From Pasties to Pierogi/Maria Sliva
This weekend I am off on yet another trip with Rotary – this time to the spectacularly beautiful city of Wroc?aw. On the agenda are singing traditional Polish Christmas Carols, eating traditional Polish gingerbread hearts, and everyone’s favorite pastime of touring [yet another] castle.
As December 25th quickly approaches, my preconceived notions of Christmas and the holiday season are constantly changing. I am surrounded by the constant clashing of ardent atheism and extreme Catholicism as well as a severe lack of snow and domestic Christmas decorations. Without all of the familiar indicators, I am forced to re-conceptualize what Christmas and its many facets really mean to me, among other things.
Although the Polish Christmas season is longer than the American one, it is not the continuous period of “Christmas cheer” with the general climax as the actual day approaches that I’m used to. Rather, it is comprised of a series of average wintery days interspersed with the occasional day of exceptional celebration such as Saint Nicholas Day and Christmas Eve. On these days, Poles go to great lengths to see that their traditions are celebrated with appropriate grandeur and fervor. Elaborate meals are prepared and lavish parties are held as families and friends come together to share in their love of the Christmas Season and of life itself.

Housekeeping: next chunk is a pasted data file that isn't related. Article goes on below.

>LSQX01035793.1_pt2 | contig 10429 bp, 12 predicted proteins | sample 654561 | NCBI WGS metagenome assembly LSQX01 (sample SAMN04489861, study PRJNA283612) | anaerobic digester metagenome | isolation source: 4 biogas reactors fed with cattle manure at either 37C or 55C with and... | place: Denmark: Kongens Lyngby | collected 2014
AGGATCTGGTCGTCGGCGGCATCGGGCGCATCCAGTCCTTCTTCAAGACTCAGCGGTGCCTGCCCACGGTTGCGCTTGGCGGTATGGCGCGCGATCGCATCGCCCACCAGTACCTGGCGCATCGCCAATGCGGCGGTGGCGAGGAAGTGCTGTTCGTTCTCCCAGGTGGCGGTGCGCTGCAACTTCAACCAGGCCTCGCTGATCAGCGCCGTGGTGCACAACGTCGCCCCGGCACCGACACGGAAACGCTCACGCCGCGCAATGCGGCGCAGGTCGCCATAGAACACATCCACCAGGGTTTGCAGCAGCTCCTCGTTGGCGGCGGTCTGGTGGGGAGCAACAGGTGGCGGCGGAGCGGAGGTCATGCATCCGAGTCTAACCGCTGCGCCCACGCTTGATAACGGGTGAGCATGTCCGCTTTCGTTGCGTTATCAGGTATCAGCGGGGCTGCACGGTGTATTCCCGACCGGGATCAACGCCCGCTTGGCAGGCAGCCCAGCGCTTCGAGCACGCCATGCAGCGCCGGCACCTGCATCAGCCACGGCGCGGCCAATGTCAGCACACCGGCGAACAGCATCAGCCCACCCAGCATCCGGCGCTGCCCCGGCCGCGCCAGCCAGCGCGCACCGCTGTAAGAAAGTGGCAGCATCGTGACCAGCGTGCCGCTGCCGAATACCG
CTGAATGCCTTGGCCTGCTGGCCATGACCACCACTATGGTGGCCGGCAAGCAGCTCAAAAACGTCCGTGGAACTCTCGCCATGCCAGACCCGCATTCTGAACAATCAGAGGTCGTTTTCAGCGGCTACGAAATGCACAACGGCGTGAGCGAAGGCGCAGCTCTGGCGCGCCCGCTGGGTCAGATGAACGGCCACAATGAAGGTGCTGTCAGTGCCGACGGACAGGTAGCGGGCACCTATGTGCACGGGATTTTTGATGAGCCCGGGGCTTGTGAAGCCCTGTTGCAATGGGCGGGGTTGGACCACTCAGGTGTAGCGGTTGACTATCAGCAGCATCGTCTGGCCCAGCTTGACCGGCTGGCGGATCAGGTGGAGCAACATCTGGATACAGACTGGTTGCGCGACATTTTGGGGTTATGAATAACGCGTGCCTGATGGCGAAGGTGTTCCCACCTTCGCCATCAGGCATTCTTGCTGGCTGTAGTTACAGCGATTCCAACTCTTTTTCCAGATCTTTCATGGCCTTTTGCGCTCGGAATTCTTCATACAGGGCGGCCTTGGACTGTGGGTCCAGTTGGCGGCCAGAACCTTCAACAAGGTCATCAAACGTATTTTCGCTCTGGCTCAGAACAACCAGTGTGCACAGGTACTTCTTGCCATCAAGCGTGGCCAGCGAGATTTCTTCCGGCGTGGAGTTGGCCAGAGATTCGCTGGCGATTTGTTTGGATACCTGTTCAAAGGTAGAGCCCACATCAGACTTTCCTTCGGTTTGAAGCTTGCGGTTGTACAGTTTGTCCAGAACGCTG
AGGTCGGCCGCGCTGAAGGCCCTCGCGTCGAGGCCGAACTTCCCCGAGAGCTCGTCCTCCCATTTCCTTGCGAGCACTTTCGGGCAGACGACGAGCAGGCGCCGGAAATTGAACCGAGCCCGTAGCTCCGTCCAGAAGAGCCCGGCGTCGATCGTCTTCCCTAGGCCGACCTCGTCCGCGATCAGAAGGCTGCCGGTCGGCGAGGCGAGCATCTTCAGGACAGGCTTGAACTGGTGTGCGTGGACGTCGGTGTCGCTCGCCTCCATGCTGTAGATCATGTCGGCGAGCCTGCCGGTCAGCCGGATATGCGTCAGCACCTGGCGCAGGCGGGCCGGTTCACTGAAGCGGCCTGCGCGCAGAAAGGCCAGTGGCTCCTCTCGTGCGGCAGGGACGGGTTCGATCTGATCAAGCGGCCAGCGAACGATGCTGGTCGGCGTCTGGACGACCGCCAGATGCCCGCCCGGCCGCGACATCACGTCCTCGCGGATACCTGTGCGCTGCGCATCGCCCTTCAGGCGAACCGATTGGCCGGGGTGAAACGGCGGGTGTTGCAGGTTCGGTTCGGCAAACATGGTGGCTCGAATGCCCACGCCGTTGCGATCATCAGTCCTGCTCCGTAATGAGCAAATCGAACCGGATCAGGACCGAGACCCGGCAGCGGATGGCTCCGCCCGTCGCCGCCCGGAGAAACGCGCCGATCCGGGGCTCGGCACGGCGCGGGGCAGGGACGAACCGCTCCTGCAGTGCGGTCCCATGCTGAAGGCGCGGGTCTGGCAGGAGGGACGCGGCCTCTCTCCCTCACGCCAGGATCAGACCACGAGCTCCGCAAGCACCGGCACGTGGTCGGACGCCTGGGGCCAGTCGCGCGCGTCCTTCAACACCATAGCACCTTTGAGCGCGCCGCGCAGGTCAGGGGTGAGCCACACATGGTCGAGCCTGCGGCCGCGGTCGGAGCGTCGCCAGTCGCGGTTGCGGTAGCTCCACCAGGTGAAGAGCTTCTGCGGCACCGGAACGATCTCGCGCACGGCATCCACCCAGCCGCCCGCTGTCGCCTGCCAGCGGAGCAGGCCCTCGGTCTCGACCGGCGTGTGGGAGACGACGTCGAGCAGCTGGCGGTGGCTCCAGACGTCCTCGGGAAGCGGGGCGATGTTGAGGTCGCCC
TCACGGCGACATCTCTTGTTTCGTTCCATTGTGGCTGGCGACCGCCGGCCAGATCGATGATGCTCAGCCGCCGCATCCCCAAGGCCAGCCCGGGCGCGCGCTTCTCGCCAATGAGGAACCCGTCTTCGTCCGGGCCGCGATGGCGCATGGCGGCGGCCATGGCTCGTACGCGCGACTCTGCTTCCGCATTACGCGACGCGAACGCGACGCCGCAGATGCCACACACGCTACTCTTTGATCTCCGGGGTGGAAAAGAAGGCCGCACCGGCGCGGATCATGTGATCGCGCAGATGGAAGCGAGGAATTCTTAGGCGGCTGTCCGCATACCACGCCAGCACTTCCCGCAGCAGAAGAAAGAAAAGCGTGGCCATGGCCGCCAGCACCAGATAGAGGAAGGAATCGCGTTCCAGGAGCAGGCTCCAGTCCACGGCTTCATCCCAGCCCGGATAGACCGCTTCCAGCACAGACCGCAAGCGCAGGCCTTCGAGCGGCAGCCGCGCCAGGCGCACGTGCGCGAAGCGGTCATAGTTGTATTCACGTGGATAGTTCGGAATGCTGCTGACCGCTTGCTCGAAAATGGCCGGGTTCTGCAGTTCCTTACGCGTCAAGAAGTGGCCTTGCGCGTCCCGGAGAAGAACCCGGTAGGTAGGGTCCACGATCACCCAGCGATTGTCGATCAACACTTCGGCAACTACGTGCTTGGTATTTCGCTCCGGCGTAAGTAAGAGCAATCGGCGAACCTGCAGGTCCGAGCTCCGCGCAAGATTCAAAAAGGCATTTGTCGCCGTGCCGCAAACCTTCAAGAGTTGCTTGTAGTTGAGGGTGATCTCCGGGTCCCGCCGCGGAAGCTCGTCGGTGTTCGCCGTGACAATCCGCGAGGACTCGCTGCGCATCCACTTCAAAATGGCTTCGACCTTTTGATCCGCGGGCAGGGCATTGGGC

In January I am slated to switch host families, which in addition to being exciting adds to the list of things that cause and have caused me to change my previous views of the world and its inhabitants. While every moment of the past three and a half months has been a valuable learning experience, there are a few that particularly noteworthy; 1) No matter what you do, you will never miss your family any less, you will simply learn how to deal with it. 2) As hard as it may be, you will eventually begin to learn who you are out of the context of your family – you may be surprised with the results. 3) Having more than one family may be difficult and confusing, but it is also one of the greatest gifts that you can ever receive. This Holiday Season, cherish your families – you will miss them when they’re gone.
Editor’s note: Maria Sliva is a member of the Houghton Rotary Student Exchange.